Exhibit explores Lincoln University’s heritage and global impact
● By Steven Hoffman
Philip J. Merrill, a historian, writer, appraiser, and African American history consultant, is leading an effort to research Lincoln University’s heritage and legacy—as well as its strong connection to Old West Baltimore, an historic neighborhood in Maryland that produced Supreme Court Justice Thurgood Marshall and many other influential citizens. An upcoming exhibit of some of the treasures uncovered during the research will be on display at Lincoln University’s International Cultural Center from May 11 to 18.
Merrill explained that there is a long tradition of people growing up in Old West Baltimore and attending college at Lincoln University, which was the country's first historically black college when it was founded as Ashmun Institute in 1854. Lincoln University and Old West Baltimore both have historical significance. The National Trust for Historic Preservation designated Lincoln University as a national treasure in 2015. Old West Baltimore is comprised of 175 city blocks, and is the largest urban African American historic district in the country.
“I just connected the two,” Merrill said, explaining that his heritage project is titled “Treasure to Treasure: Old West Baltimore-Lincoln University Connections” because the school in Pennsylvania and the neighborhood in Maryland are both treasures.
One of the most distinguished Lincoln University students to come from Old West Baltimore is Marshall, who was an associate justice on the U.S. Supreme Court from 1967 to 1991. He was the first African-American justice.
Merrill, who grew up in the Old West Baltimore area, said that Marshall would have seen many good role models in that community, and some of the best young minds in the area would have aspired to go to Lincoln University. Clarence M. Mitchell, Jr., is another person of distinction who grew up in Old West Baltimore and went on to study at Lincoln University. He was known as the 101st Senator, and helped to get civil rights legislation approved in the 1960s.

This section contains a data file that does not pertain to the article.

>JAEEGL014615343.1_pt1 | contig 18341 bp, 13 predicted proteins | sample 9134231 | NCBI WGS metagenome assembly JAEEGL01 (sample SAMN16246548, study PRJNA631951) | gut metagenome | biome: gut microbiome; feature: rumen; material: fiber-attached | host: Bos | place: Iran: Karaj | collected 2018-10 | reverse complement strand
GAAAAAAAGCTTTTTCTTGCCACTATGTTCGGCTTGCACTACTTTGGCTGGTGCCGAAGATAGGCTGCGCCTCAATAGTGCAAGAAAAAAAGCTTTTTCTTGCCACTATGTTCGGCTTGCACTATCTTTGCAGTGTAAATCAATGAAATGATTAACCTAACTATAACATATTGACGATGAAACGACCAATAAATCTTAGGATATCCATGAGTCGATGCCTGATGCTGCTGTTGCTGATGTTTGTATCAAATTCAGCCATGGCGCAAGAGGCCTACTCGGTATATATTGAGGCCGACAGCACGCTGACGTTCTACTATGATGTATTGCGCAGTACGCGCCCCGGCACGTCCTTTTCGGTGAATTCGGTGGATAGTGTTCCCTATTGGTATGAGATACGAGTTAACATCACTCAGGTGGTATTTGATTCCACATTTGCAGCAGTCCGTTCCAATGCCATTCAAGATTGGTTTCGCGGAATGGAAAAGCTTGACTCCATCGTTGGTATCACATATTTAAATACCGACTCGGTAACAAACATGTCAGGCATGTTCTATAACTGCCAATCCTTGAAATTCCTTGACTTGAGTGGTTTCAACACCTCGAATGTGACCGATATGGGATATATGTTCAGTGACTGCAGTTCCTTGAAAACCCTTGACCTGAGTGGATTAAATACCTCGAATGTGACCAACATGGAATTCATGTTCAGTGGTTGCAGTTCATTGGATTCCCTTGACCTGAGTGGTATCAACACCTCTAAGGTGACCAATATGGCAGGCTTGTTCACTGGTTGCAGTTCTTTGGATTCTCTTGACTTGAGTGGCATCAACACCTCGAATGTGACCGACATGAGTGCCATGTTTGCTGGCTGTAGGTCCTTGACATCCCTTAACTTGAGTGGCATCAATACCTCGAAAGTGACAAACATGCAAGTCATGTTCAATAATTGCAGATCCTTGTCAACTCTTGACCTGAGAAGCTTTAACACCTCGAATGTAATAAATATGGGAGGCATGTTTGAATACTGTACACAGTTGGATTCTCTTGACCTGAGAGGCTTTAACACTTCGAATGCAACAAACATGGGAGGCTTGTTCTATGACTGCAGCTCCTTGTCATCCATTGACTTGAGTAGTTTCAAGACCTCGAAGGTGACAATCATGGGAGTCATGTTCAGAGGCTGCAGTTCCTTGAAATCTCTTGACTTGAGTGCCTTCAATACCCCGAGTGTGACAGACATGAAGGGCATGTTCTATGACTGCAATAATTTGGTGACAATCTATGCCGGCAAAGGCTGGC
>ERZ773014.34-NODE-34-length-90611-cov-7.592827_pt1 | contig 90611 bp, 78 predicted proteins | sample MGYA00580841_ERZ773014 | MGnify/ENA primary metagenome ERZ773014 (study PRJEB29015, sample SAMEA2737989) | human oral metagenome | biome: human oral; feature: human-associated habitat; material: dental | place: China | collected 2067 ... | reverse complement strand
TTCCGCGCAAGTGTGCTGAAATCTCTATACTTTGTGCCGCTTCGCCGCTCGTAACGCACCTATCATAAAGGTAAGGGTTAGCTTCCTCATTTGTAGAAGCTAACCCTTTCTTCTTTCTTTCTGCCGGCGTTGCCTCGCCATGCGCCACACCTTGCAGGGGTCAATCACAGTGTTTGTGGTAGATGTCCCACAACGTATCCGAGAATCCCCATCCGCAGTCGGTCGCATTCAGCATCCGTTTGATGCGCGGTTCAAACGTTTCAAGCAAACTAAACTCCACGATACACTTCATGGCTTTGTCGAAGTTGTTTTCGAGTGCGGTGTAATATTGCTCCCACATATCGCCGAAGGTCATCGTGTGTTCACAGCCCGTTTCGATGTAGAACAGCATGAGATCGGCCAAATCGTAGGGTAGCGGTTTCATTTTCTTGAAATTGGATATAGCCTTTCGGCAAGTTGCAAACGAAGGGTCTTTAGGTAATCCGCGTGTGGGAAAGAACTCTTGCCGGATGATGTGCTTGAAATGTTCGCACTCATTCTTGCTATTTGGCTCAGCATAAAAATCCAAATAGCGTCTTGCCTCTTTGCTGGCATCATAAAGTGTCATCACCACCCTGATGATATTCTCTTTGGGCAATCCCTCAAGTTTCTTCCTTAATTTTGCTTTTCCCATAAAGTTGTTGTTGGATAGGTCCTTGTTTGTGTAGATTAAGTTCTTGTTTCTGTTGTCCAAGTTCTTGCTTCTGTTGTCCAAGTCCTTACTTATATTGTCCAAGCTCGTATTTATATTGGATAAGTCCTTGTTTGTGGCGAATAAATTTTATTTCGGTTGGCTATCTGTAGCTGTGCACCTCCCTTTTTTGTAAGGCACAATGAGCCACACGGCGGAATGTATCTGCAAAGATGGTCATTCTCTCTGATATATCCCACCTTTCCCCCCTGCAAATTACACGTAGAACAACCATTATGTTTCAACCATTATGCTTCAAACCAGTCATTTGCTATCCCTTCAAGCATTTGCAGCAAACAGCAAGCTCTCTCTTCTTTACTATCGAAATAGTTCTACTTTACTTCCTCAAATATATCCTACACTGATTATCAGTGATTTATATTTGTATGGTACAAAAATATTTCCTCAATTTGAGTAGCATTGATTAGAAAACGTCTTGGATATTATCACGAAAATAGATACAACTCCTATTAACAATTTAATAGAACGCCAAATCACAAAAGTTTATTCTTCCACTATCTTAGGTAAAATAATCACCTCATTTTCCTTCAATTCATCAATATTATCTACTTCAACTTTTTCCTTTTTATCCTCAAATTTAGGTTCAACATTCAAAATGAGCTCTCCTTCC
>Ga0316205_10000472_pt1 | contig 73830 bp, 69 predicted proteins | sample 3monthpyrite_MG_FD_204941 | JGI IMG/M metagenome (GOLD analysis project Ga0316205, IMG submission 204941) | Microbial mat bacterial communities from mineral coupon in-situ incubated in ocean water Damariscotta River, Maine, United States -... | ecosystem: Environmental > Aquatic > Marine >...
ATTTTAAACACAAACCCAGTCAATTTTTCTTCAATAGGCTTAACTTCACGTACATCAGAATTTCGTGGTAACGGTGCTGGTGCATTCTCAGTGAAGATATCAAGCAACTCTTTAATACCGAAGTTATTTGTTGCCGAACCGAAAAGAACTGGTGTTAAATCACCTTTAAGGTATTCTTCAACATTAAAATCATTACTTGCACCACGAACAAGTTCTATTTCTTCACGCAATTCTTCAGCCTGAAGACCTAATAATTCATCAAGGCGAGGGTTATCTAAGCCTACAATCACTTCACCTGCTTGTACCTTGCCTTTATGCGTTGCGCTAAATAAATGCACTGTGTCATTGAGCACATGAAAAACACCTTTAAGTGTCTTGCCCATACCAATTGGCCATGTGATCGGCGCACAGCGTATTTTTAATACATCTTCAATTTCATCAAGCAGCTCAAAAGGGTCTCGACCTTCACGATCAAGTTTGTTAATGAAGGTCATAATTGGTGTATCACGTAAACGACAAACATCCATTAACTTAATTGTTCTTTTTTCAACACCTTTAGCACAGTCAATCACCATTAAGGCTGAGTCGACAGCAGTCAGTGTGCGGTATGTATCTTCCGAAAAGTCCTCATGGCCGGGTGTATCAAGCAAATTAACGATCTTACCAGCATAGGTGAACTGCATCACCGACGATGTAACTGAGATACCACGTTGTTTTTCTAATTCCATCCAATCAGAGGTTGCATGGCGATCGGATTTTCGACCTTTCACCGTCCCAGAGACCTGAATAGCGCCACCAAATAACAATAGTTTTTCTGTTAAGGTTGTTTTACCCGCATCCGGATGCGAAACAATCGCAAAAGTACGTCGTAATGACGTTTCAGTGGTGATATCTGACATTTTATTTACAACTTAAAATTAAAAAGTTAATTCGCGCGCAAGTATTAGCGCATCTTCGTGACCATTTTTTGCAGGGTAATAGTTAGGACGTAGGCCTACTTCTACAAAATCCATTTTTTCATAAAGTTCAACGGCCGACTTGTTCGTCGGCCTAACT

Warner T. McGuinn spent part of his childhood in Old West Baltimore and went on to study at Lincoln University, graduating in 1884. He studied law at Howard and graduated from Yale Law School in 1887. He became a lawyer and developed a friendship with Mark Twain.
Merrill said that he could name 40 more influential people—doctors and lawyers and civil rights leaders—who have gone from the Old West Baltimore neighborhood to Lincoln University, which illustrates the school's lofty position. Merrill noted that many of Lincoln University's founders had attended Princeton University, and during the early years Lincoln University's curriculum was similar to Princeton's.
Merrill graduated from Loyola University in 1985 and founded Nanny Jack & Company, an archives and consulting agency that specializes in projects that use oral history, memorabilia, and research to spotlight the African-American experience. In 1996, he became an appraiser with the PBS television program, “Antiques Roadshow.” He created the category for black memorabilia for “Antiques Roadshow,” and he worked on the program for five years. He is currently on a show called “Chesapeake Collectibles.” As an African-American history consultant, he works on various projects simultaneously, but Pennsylvania’s proximity to Maryland makes the state a focal point for his research.
“We work all around the country,” he explained. “We are always researching African-American history in Pennsylvania.”
Merrill attends auctions and flea markets and searches websites like eBay for memorabilia and artifacts that are relevant to his research. One recent find that he is excited about is a ledger from Cope and Sons, a company that many Oxford area residents did business with in the 1870s. Many influential people were listed in the 200 pages of the ledger.
A goal of the research, Merrill said, is to make current students, alumni, and the community aware of the history, heritage, and impact of Lincoln University.
“We want Lincoln University students to understand that they are at a place with significant history,” Merrill said.
Several current Lincoln University students, including Nafeece Beeks, Talia Best, Bahijah Hasan, and Bianca Woodward have worked on the research project about the school's heritage and legacy through internships that were coordinated through the Lincoln University Heritage Center. Veronica Carr, created a DVD for the project.
Merrill said that students will be delivering a presentation at a conference in Richmond, Virginia in October. The theme will be Hallowed Grounds, Sacred Sites of African American Memories.
In the future, Merrill said, he could see other Treasure to Treasure research projects that would focus on the pipeline from Philadelphia to Lincoln University, from Chicago to Lincoln University, or from any number of foreign countries to Lincoln University.
Merrill said that he hopes the work will help reveal Lincoln University's importance as an educational institution, as well as shine a spotlight on some of the contributions that its students have made.
He explained that three lawyers who took part in the arguments for Brown vs. Board of Education in front of the U.S. Supreme Court had ties to Lincoln University. Two other graduates of the school went on to become presidents of foreign countries. Langston Hughes, a well-known poet, is also a graduate of Lincoln University.
“When we talk about Lincoln University's far-reaching impact, it really is global,” Merrill said. “Lincoln University is part of the American landscape.”